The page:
We are fortunate in having two fairly long extracts from the writings of Basilides himself, both from the Exegetica or Gospel commentary. In the thirteenth volume he dealt with the Lucan parable of the rich man and Lazarus, and then, after about five hundred verses, he proceeded to consider the views of certain barbarians on the subject of good and |65 evil; and as they speak of an uncreated Light and an uncreated Darkness, they seem to be of Iranian origin.

Some of them say that there are two principles of all things, with which they associate good and evil; these principles are without beginning, and unbegotten. That is, in the beginning there were Light and Darkness, which existed separately and were not made.
(Acts of Archelaus, 67, in R. M. Grant, Second-century Christianity, pp. 18-19.)

The universe in which we live consists in the main of Darkness, but the Darkness is irradiated (or fertilized?) by some glimmer of Light. It is a form of the Iranian dualism which coloured much of the later Syrian gnosis.

The second extract is taken from the twenty-third volume, which was the last but one and must therefore have dealt with the story of the Crucifixion. The rigid logic of Basilides seems to have found satisfaction in the doctrine of the transmigration of souls, which is common to all gnostic theologies. The pain that men suffer in this world is explained by the theory that they are working out the just penalties for the sins which they committed in some former existence; for Basilides would do anything rather than call providence evil. He finds himself in difficulties, however, over the case of children who have not sinned, and ascribes the suffering which they undergo to their inherited sin-fulness. He also finds himself in difficulties over the case of Jesus of Nazareth.

And if, as we pass from these observations you were to proceed to confound me by saying concerning someone, 'This man then has sinned, for this man has suffered', I would reply with your permission,' He has not sinned, but is like a child suffering.' If you were to press me more closely, I would say, 'Whatever man you name is a man, but God is righteous; for no one is pure, it is said, from pollution.'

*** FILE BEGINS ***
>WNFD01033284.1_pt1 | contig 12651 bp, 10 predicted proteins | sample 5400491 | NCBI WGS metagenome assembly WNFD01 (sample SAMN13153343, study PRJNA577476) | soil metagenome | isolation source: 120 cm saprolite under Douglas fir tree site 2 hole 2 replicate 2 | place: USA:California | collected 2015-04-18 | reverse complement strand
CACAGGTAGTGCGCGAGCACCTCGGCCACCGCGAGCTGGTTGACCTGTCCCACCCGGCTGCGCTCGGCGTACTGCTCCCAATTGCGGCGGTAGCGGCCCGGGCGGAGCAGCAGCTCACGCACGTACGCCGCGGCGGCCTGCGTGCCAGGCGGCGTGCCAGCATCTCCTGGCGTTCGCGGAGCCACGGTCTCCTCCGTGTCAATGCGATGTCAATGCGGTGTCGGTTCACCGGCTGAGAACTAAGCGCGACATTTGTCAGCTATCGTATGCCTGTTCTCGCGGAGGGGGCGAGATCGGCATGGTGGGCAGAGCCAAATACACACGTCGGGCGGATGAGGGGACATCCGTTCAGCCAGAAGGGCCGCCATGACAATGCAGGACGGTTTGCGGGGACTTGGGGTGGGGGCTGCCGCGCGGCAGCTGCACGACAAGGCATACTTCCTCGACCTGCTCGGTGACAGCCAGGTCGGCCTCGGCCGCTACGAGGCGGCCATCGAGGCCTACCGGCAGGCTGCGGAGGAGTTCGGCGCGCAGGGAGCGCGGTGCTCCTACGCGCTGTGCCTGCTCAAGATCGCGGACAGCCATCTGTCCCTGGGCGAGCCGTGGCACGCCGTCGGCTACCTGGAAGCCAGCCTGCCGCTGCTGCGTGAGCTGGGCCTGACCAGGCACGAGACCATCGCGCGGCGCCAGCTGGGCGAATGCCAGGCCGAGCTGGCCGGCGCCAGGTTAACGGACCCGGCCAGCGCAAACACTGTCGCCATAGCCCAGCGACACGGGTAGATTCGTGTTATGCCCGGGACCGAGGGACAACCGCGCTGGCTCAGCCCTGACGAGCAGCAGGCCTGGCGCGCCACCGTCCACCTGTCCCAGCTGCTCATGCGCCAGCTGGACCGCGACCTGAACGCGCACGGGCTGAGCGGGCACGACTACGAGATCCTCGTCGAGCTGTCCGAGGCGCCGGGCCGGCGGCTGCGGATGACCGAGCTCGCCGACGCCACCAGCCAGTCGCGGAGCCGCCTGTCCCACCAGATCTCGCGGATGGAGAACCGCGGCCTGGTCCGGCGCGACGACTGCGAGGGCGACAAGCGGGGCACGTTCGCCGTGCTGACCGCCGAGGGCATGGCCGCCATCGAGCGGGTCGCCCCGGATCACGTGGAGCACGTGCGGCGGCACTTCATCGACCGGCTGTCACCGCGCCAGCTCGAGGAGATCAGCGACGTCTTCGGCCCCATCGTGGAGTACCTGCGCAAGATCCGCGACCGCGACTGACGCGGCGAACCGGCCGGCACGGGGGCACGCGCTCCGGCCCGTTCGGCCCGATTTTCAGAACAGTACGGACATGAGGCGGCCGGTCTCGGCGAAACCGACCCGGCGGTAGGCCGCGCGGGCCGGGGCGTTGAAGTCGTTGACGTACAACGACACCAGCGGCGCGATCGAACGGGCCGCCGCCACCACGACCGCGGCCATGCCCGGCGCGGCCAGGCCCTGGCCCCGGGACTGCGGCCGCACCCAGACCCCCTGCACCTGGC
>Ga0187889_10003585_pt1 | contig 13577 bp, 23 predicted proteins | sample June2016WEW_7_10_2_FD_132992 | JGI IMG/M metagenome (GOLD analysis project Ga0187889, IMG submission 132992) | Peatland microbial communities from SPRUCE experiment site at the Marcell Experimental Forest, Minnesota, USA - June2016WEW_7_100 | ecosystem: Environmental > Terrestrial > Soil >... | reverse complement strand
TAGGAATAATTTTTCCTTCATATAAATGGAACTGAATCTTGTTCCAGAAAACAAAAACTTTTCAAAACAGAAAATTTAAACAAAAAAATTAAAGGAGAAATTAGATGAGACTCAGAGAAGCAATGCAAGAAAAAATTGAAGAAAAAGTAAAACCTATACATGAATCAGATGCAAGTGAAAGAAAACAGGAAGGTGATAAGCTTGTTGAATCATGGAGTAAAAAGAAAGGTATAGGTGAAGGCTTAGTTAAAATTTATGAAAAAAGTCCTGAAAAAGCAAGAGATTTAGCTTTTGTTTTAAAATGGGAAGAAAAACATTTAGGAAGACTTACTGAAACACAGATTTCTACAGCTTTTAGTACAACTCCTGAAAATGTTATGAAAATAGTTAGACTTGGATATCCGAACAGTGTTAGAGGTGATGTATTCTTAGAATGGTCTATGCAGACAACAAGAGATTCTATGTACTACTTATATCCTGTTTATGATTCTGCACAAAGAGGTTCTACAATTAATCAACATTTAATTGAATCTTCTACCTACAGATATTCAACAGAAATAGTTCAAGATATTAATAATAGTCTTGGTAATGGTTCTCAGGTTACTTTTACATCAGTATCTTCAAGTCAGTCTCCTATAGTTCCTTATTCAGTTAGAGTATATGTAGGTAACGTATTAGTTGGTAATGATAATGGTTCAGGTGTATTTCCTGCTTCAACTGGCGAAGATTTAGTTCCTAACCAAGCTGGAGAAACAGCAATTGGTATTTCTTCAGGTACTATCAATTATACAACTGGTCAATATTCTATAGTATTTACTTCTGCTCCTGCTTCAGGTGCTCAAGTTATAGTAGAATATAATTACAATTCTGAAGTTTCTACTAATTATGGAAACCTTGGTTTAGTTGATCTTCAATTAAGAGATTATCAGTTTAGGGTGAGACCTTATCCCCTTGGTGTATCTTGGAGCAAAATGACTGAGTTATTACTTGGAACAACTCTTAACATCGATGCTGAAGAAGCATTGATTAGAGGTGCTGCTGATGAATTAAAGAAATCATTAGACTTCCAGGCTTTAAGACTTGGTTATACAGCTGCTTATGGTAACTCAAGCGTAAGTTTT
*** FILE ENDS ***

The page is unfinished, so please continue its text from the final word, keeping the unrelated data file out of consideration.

(Clement Al., Stromata, iv, 12, 7.)

He appears to be speaking here of the man Jesus, in accordance with the Cerinthian christology, and not the divine Christus which dwelt in him for a time and returned to its heavenly home before the Crucifixion; and if so, we can understand the terms of his statement, and also the fact that gnostics of his school told their disciples not to put their faith in the crucified, or to join in the glorification of the martyrs, who were working out the penalty for their sins of ignorance, or at least for |66 their inborn sinfulness. Nevertheless, it was an encouragement for them to think that they were not 'suffering as evil-doers', but 'as Christians', Basilides said, echoing the words of the First Epistle of Peter.

Clement, from whom we have taken these extracts, discusses the views of Basilides rather closely, and quotes also from the treatise of his son Isidore on ethical problems. Isidore distinguishes sharply between the passions which disturb the soul or 'adhere' to it, and the inner self which must resist them. Basilides meditated deeply on the problem of the soul; intellectualist though he was, he recognized a higher faculty in man than the intellect; it was the gift of faith by which a man had intuitive knowledge of God; but it was not the possession of every man.


The account of the 'system' of Basilides in Irenaeus, which he probably obtained from the Syntagma of Justin, seems to be a conventional summary of the outstanding features of the popular teaching and practice in the organized school or church of the heresiarch. There is no trace of the Iranian mysticism, which may have been imparted only to the higher classes of initiates; but the abstract character of his thought appears in his sexless cosmogony. Unbegotten God gives birth to Intelligence; Intelligence to Word or rational thought; Word to Understanding; Understanding to Wisdom and Power. Below these come the first angels and the powers which made the universe; and below these are the three hundred and sixty-five heavens, the lowest of which is the one we see. The lowest heaven belongs to the God of the Jews, whose quarrels with the guardian angels or deities of the other nations were the cause of the Jewish wars. It was the first-begotten of the high God, Intelligence or Mind, who descended to earth, and appeared among the nations (a bold phrase indeed) in human form to deliver mankind from the tyranny of the creator; but the one who was crucified was not he; it was Simon of Cyrene – another bold statement, but it is a possible way of understanding the rather loosely articulated text of Mark.